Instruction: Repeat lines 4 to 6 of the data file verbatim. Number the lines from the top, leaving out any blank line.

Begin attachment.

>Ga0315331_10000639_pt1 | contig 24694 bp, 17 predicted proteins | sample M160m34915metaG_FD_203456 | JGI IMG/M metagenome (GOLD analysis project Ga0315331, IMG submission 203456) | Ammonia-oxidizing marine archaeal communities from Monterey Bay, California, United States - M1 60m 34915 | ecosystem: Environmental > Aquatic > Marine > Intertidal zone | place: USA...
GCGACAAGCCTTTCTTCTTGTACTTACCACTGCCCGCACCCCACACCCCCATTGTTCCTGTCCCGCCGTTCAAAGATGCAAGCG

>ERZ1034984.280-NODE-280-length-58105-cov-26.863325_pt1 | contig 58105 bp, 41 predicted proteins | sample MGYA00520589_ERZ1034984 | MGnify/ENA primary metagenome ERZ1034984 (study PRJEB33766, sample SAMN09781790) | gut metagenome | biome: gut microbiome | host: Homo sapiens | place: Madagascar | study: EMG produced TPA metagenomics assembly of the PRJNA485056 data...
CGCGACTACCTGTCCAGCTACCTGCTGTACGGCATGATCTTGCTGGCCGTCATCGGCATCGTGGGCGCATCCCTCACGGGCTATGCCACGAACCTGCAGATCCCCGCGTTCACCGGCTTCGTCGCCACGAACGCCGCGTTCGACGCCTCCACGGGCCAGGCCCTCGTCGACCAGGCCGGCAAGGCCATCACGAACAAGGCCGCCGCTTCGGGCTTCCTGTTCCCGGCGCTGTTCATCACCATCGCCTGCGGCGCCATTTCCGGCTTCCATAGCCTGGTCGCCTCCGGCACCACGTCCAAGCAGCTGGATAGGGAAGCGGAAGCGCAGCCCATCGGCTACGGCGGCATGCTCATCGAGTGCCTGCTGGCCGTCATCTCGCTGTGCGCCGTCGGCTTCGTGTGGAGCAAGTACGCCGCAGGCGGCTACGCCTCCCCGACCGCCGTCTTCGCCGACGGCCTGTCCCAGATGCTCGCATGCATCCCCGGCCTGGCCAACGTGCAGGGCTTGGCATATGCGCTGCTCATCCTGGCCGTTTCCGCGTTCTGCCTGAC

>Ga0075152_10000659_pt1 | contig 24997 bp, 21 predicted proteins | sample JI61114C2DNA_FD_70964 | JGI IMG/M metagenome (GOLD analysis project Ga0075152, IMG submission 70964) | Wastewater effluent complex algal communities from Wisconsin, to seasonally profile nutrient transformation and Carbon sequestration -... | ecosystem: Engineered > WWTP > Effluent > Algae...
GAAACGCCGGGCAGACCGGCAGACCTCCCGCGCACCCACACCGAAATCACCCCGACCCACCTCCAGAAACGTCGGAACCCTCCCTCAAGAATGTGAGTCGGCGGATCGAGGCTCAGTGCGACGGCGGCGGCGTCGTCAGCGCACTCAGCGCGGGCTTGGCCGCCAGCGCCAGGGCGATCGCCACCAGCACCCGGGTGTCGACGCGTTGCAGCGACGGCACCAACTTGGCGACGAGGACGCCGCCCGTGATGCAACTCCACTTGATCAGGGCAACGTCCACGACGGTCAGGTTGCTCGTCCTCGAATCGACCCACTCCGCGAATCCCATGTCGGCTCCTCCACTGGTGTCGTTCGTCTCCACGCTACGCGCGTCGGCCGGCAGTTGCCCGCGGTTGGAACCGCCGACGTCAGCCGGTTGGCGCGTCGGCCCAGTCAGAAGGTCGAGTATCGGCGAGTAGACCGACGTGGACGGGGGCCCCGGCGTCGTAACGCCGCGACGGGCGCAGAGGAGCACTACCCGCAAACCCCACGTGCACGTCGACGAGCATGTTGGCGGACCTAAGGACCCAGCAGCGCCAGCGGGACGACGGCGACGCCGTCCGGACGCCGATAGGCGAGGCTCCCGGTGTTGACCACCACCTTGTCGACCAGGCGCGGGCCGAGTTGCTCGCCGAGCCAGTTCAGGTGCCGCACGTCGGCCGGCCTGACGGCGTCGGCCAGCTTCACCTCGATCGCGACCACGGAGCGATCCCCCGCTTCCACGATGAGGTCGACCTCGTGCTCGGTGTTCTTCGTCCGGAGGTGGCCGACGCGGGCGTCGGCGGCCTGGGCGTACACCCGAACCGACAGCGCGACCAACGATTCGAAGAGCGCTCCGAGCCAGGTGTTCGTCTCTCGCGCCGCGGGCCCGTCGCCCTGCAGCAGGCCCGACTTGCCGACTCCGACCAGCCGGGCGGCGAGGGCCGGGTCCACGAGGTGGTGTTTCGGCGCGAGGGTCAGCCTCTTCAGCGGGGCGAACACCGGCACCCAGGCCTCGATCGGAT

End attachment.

CGCGACTACCTGTCCAGCTACCTGCTGTACGGCATGATCTTGCTGGCCGTCATCGGCATCGTGGGCGCATCCCTCACGGGCTATGCCACGAACCTGCAGATCCCCGCGTTCACCGGCTTCGTCGCCACGAACGCCGCGTTCGACGCCTCCACGGGCCAGGCCCTCGTCGACCAGGCCGGCAAGGCCATCACGAACAAGGCCGCCGCTTCGGGCTTCCTGTTCCCGGCGCTGTTCATCACCATCGCCTGCGGCGCCATTTCCGGCTTCCATAGCCTGGTCGCCTCCGGCACCACGTCCAAGCAGCTGGATAGGGAAGCGGAAGCGCAGCCCATCGGCTACGGCGGCATGCTCATCGAGTGCCTGCTGGCCGTCATCTCGCTGTGCGCCGTCGGCTTCGTGTGGAGCAAGTACGCCGCAGGCGGCTACGCCTCCCCGACCGCCGTCTTCGCCGACGGCCTGTCCCAGATGCTCGCATGCATCCCCGGCCTGGCCAACGTGCAGGGCTTGGCATATGCGCTGCTCATCCTGGCCGTTTCCGCGTTCTGCCTGAC

>Ga0075152_10000659_pt1 | contig 24997 bp, 21 predicted proteins | sample JI61114C2DNA_FD_70964 | JGI IMG/M metagenome (GOLD analysis project Ga0075152, IMG submission 70964) | Wastewater effluent complex algal communities from Wisconsin, to seasonally profile nutrient transformation and Carbon sequestration -... | ecosystem: Engineered > WWTP > Effluent > Algae...
GAAACGCCGGGCAGACCGGCAGACCTCCCGCGCACCCACACCGAAATCACCCCGACCCACCTCCAGAAACGTCGGAACCCTCCCTCAAGAATGTGAGTCGGCGGATCGAGGCTCAGTGCGACGGCGGCGGCGTCGTCAGCGCACTCAGCGCGGGCTTGGCCGCCAGCGCCAGGGCGATCGCCACCAGCACCCGGGTGTCGACGCGTTGCAGCGACGGCACCAACTTGGCGACGAGGACGCCGCCCGTGATGCAACTCCACTTGATCAGGGCAACGTCCACGACGGTCAGGTTGCTCGTCCTCGAATCGACCCACTCCGCGAATCCCATGTCGGCTCCTCCACTGGTGTCGTTCGTCTCCACGCTACGCGCGTCGGCCGGCAGTTGCCCGCGGTTGGAACCGCCGACGTCAGCCGGTTGGCGCGTCGGCCCAGTCAGAAGGTCGAGTATCGGCGAGTAGACCGACGTGGACGGGGGCCCCGGCGTCGTAACGCCGCGACGGGCGCAGAGGAGCACTACCCGCAAACCCCACGTGCACGTCGACGAGCATGTTGGCGGACCTAAGGACCCAGCAGCGCCAGCGGGACGACGGCGACGCCGTCCGGACGCCGATAGGCGAGGCTCCCGGTGTTGACCACCACCTTGTCGACCAGGCGCGGGCCGAGTTGCTCGCCGAGCCAGTTCAGGTGCCGCACGTCGGCCGGCCTGACGGCGTCGGCCAGCTTCACCTCGATCGCGACCACGGAGCGATCCCCCGCTTCCACGATGAGGTCGACCTCGTGCTCGGTGTTCTTCGTCCGGAGGTGGCCGACGCGGGCGTCGGCGGCCTGGGCGTACACCCGAACCGACAGCGCGACCAACGATTCGAAGAGCGCTCCGAGCCAGGTGTTCGTCTCTCGCGCCGCGGGCCCGTCGCCCTGCAGCAGGCCCGACTTGCCGACTCCGACCAGCCGGGCGGCGAGGGCCGGGTCCACGAGGTGGTGTTTCGGCGCGAGGGTCAGCCTCTTCAGCGGGGCGAACACCGGCACCCAGGCCTCGATCGGAT